Amy: “I was on Dollhouse when they were writing [ Cabin in the Woods] and getting it developed. They started getting into production when we were finishing season one of Dollhouse. I had just heard Joss talk about how awesome it was. And every time that I’m around Joss we talk about how much we both love Drew.”
Drew: “Sounds like a great conversation!”
Amy: “I was not supposed to be part of it at that time and they were already shooting. I was just like ‘that sounds so fun... I’m so excited for you guys....’ and then I would cry [smiling]. ‘I wish I could be there.’”
But here we were at The Sink in Boulder. Drew was back at his alma mater. I had graduated from the same program half a decade earlier, and I wondered if he had any of the same teachers in common. He and I dropped all of the names we could think of and most of them were in common. Two of them merited longer digressions. Avant Garde pioneer Stan Brakhage taught at C.U. and was an unforgettable teacher. Here’s Drew:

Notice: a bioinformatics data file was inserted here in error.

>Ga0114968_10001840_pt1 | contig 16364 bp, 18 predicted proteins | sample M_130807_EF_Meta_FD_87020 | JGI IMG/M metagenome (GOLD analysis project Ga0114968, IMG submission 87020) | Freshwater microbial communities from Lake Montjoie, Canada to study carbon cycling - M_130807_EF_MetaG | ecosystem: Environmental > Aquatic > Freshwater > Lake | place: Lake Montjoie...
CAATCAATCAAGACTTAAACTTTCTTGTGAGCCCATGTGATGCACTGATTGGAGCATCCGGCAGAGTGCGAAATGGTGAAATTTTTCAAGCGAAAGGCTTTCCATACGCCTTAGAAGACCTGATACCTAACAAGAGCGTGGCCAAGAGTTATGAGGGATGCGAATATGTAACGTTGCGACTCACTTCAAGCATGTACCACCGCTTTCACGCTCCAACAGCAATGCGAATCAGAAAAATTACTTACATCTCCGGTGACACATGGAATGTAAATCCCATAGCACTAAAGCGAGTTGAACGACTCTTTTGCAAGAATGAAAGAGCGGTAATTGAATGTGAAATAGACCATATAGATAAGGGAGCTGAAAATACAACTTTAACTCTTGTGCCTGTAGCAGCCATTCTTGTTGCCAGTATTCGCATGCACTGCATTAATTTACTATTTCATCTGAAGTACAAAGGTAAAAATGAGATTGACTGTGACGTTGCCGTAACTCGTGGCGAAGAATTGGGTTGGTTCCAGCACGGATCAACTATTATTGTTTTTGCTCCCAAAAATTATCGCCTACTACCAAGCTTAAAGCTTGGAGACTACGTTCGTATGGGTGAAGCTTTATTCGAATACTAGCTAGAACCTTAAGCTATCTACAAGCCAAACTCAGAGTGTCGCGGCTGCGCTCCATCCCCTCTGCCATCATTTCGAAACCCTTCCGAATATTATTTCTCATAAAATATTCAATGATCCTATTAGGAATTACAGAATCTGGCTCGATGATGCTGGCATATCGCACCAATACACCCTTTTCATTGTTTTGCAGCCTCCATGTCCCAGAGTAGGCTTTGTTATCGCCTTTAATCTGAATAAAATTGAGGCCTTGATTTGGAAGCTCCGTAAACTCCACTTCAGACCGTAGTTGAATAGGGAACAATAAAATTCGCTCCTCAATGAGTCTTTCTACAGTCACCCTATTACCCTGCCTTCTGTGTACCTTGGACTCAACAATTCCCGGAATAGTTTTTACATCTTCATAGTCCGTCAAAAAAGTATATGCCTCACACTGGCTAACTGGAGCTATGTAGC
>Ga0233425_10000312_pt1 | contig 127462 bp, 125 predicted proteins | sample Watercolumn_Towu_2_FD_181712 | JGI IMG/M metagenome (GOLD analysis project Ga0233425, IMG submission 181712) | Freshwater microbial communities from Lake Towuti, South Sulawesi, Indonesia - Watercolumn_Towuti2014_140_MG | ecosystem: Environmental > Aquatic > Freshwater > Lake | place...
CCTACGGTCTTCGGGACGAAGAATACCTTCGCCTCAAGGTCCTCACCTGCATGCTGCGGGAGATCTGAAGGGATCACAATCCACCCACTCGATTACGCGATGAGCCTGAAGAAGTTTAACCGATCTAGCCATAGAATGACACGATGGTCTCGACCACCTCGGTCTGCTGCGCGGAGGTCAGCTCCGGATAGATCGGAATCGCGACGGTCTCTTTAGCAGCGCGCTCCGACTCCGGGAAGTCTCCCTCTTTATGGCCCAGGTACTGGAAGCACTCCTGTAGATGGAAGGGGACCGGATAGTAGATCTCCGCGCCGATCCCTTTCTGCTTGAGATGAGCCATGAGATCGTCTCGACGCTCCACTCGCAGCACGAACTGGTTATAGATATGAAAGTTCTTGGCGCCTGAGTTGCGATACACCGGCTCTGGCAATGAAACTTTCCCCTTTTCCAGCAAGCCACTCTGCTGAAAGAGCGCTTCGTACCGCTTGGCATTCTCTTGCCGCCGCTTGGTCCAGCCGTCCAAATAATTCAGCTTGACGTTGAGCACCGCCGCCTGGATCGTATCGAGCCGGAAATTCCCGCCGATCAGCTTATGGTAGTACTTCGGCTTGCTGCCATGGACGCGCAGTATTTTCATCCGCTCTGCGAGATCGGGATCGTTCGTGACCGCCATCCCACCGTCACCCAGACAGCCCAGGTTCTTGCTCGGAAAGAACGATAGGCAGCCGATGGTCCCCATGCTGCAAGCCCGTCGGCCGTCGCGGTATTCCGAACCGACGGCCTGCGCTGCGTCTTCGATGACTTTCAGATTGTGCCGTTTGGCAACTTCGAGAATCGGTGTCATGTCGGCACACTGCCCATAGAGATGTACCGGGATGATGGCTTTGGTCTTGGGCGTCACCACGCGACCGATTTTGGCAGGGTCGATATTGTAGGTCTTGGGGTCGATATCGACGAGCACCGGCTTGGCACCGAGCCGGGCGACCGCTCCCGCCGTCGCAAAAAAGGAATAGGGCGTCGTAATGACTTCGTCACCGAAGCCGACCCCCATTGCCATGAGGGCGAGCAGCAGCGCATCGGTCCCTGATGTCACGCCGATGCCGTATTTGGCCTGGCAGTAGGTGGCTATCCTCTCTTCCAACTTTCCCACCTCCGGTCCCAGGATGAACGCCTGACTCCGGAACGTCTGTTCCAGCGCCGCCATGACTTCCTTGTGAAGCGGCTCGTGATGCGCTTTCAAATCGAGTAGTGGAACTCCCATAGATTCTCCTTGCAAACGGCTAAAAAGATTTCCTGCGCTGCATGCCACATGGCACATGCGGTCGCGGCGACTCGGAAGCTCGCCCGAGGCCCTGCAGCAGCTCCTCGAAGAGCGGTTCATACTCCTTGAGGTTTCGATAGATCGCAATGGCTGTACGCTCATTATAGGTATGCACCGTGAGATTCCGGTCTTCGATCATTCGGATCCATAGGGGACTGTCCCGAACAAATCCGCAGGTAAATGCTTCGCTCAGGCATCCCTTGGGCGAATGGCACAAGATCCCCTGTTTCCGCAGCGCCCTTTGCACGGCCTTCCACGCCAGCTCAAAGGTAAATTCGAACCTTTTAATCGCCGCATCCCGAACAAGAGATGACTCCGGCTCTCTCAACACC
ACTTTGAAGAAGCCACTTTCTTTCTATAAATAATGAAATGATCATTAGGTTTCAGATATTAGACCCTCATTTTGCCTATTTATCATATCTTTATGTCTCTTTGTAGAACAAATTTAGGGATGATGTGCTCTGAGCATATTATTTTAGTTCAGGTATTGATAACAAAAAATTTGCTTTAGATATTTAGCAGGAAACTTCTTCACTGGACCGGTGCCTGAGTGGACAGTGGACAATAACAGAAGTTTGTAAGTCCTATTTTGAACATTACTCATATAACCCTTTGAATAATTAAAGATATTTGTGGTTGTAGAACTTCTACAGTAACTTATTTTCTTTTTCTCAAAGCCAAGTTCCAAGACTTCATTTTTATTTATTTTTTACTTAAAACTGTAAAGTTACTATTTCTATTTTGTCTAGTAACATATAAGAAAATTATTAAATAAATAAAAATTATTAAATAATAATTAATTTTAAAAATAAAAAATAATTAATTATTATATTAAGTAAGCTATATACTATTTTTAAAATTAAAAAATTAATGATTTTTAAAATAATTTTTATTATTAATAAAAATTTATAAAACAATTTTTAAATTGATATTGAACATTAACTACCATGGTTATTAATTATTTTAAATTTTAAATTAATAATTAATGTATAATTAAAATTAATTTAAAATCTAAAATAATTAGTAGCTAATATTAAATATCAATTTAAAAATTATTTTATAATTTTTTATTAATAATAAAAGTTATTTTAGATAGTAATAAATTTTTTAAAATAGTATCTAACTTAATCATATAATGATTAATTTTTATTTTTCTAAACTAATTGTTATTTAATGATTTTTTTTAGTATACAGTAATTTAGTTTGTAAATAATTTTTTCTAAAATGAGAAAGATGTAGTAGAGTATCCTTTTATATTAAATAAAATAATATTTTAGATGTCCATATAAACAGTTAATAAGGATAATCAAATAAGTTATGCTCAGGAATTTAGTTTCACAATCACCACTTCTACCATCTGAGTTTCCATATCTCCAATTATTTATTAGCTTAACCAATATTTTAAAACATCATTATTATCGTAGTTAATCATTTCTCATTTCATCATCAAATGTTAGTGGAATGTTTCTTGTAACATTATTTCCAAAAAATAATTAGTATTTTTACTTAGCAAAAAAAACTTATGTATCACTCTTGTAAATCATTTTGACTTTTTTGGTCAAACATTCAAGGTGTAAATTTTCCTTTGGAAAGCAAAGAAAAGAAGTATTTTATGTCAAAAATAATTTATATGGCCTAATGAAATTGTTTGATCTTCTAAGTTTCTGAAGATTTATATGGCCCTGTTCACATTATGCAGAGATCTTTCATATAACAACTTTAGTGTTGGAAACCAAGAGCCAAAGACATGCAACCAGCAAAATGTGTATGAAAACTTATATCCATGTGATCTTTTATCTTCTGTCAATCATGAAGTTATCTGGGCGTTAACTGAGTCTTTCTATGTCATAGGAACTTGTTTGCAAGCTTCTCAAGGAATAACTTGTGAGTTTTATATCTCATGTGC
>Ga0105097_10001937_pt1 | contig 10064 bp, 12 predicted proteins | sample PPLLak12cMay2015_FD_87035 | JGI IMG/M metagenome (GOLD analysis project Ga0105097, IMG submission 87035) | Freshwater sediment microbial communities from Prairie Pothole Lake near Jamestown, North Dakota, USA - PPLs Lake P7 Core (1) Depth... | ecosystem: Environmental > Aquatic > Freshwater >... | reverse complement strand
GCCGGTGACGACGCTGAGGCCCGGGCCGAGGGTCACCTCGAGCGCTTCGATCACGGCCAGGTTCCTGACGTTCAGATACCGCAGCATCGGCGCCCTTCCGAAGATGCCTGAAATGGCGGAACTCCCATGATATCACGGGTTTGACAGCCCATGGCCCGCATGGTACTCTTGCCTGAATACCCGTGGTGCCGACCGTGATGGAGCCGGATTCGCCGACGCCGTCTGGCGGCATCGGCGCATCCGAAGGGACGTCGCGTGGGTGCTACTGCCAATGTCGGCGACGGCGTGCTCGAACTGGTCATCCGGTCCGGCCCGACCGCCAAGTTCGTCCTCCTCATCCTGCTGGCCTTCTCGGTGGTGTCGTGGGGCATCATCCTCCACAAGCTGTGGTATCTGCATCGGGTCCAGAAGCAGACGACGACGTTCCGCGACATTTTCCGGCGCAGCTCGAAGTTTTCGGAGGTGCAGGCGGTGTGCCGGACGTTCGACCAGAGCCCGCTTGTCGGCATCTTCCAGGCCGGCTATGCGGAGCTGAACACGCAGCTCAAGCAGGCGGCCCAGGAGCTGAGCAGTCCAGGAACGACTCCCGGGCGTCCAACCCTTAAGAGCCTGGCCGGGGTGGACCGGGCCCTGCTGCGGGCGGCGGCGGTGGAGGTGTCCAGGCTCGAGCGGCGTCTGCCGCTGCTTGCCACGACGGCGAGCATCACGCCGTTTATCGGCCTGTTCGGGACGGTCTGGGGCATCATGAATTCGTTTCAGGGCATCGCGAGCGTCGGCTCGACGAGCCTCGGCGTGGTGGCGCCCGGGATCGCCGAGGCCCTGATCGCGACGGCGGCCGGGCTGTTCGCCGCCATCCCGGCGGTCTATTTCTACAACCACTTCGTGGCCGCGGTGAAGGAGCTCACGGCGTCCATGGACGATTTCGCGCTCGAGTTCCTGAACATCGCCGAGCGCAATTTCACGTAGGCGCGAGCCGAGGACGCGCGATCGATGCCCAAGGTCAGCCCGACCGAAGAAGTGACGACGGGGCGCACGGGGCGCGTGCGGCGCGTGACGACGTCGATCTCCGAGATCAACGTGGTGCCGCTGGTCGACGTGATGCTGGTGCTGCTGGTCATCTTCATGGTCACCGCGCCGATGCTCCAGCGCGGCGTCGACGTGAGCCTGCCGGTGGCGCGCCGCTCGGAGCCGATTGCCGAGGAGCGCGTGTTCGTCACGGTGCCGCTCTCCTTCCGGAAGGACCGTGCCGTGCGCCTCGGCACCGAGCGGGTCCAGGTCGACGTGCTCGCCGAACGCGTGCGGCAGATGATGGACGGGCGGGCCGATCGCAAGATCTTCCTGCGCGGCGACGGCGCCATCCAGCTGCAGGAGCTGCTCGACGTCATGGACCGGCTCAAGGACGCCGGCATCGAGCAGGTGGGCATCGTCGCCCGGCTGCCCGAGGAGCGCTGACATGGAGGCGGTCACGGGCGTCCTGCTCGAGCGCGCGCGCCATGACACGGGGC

“Because we’re here, I do want to say that Stan Brakhage had such a profound influence on me. [Not] just his work, but meeting him and feeling his enthusiasm. He was such a vibrant soul in so many ways — the fact that he was so excited about the craft of filmmaking. Every day I met him it felt like he was pushing himself to discover something new. He was always so enthusiastic about the world around him. It hit me at such a perfect time in my life, where I was ready to experience something new, and understand that filmmaking is not just popcorn movies. It’s about so much more than that.”
The class I really wanted to ask drew about was a horror film class taught by Bruce Kawin. I remember worrying that it might not be offered while I was still there, but luckily it turned up one semester and I got in. Amy hadn’t heard about it, so Drew explained it to her: